are one of the lesser known crustaceans from the Cambrian, and
where the earliest animals to take advantage of minerals to evolve
hard shells for protection
as predators were also evolving. Phyllocarid had a large protective
carapace that shielded anterior body parts.
This carapace hinged in a manner on the dorsal edge pretty much
like a bivalve. Phyllocarid fossils are normally only the carapace,
with soft tissue only very rarely preserved, but such Burgess
Shale-type preservation is also found in the House Range of Utah
Cambrian site, as seen here. Mineralization has rendered this
specimen quite attractive, and exhibiting contrast seldom seen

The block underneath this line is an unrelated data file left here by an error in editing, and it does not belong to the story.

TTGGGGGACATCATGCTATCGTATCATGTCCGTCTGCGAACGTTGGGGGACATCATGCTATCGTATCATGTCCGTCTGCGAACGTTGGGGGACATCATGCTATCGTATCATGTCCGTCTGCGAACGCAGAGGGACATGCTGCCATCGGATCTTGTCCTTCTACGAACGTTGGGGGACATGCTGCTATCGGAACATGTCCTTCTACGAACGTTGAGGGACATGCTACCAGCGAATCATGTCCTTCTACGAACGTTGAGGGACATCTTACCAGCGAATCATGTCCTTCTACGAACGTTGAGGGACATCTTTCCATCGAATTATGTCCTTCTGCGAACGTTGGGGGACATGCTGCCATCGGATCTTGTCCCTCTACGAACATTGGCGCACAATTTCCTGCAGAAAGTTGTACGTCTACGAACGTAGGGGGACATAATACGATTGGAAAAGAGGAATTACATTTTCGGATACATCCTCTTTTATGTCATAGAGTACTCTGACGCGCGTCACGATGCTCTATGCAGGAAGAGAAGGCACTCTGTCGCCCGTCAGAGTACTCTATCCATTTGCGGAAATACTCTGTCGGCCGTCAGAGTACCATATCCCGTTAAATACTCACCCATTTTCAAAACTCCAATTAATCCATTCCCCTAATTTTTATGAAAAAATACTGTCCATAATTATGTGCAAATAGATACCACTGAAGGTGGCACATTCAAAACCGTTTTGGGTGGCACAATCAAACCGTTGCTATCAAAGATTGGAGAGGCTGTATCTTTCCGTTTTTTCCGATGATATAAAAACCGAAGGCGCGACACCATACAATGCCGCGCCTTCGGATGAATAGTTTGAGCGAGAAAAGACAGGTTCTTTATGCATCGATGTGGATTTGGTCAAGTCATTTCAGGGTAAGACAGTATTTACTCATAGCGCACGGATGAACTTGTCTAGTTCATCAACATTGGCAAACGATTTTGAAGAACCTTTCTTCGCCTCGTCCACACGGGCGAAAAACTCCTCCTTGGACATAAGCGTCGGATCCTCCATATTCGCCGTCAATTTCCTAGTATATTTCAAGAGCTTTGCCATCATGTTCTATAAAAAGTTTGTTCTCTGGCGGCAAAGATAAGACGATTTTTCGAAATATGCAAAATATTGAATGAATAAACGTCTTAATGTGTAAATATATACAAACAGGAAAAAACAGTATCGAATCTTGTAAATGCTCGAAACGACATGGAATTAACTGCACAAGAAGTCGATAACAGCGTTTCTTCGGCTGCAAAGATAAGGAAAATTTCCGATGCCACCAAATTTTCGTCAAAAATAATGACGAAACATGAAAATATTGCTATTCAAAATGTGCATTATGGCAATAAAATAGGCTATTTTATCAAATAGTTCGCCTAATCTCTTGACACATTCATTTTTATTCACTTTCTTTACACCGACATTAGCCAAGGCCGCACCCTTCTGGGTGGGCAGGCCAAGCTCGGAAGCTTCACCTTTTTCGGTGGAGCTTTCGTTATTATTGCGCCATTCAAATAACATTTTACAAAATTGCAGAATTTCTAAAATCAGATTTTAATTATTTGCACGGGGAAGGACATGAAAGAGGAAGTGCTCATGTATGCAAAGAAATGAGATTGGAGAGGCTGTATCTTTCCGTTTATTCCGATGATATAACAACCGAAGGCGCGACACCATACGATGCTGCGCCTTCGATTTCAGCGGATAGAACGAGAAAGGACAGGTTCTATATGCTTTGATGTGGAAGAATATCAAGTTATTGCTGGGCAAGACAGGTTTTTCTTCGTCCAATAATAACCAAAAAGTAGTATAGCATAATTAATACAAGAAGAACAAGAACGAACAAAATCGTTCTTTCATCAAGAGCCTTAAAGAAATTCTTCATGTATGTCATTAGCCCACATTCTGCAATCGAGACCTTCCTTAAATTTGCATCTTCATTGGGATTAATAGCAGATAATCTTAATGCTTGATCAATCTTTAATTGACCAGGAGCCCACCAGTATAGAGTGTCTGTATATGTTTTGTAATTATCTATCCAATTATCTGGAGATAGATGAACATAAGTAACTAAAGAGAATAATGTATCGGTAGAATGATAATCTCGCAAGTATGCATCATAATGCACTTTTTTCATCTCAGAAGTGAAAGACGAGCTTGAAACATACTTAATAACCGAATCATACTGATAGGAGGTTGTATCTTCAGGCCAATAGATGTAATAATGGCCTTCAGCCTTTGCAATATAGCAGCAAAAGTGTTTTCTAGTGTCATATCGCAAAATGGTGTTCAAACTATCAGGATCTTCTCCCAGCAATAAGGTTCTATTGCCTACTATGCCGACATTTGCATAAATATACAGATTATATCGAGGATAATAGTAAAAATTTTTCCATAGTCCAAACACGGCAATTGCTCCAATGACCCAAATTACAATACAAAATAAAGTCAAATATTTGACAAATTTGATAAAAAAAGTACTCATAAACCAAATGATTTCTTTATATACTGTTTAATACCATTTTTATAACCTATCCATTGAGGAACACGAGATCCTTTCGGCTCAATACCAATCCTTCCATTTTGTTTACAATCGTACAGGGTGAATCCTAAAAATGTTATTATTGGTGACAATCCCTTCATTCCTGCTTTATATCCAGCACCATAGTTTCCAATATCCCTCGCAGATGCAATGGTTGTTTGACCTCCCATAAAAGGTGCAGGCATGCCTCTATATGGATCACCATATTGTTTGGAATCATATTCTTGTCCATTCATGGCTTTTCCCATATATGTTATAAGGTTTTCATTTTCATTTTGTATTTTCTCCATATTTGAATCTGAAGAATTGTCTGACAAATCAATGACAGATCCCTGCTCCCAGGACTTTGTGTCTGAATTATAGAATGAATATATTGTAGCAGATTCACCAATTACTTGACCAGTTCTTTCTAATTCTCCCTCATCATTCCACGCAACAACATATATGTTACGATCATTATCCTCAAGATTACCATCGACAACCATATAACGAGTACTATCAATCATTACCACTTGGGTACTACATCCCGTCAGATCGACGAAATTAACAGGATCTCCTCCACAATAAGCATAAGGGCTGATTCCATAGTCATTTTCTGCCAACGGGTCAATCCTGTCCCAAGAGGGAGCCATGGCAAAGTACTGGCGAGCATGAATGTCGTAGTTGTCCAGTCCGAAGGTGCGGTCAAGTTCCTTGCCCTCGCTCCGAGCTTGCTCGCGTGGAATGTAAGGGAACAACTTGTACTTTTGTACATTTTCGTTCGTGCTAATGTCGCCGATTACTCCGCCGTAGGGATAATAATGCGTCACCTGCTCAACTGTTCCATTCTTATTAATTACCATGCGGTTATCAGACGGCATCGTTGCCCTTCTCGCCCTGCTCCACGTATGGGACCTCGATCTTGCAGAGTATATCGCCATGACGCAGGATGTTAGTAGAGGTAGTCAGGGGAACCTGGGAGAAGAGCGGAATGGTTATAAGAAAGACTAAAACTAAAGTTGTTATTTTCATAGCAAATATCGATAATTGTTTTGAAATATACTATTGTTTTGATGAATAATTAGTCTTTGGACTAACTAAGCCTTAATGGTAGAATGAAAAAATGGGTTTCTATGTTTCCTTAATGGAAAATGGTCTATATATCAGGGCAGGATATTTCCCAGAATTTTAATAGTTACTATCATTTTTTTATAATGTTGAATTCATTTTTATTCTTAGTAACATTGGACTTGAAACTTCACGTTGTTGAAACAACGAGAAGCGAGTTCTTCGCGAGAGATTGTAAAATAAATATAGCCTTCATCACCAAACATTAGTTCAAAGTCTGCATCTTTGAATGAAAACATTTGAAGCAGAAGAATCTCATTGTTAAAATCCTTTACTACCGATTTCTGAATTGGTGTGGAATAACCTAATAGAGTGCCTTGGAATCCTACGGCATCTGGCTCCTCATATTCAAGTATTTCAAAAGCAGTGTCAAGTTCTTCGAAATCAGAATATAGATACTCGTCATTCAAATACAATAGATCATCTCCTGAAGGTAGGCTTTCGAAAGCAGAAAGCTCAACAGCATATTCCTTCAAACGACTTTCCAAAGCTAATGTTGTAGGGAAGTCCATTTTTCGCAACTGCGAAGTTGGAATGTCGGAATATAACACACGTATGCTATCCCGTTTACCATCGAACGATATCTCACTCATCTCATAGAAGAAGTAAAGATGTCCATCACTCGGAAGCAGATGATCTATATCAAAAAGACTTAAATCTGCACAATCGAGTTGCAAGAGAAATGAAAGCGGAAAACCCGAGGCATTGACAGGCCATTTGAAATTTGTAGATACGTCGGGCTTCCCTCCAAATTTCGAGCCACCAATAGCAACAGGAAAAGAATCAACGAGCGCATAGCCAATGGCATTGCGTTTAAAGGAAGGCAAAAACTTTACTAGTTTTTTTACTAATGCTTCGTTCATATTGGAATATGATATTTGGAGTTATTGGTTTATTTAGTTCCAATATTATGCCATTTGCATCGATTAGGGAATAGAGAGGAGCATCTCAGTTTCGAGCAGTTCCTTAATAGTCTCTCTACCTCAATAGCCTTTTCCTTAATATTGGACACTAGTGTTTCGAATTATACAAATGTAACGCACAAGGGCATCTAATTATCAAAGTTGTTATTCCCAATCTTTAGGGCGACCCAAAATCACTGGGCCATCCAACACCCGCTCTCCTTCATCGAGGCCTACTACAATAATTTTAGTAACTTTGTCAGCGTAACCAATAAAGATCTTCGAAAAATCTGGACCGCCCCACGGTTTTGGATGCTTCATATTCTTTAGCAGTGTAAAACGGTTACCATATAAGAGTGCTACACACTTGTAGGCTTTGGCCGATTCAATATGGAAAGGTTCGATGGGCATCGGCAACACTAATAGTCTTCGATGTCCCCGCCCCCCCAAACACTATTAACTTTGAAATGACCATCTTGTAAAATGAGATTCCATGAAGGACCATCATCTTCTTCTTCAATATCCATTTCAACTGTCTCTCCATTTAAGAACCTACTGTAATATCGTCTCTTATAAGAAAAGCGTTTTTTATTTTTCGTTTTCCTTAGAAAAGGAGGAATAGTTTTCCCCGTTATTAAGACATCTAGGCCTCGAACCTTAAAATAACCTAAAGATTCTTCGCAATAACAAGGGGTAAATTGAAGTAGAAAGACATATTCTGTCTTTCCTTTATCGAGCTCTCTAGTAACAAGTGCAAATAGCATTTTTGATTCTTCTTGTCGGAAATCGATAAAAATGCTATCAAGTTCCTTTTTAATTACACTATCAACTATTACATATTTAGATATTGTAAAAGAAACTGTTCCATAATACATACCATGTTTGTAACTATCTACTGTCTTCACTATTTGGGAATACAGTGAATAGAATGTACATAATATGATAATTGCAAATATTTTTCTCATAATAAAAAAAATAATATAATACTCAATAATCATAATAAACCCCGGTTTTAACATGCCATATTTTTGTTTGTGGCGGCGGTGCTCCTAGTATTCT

in soft-bodied fossils of Utah. This dorsal view shows the arms
the animal used for stabilization. Wheeler Shale Formation taphonomy
studies have revealed how some layers preserve soft-bodied organisms,
normally with an absence of trilobites, while others preserve
trilobites, normally without other fauna with soft parts
See: Utah Cambrian Explosion
H.K., and Caster, Kenneth E. 1956. Pseudoarctolepis sharpi, N.
gen., N. sp (Phyllocarida), from the Wheeler Shale of Utah. Journal
of Paleontology, Vol. 30, No. 1 pp. 9-14.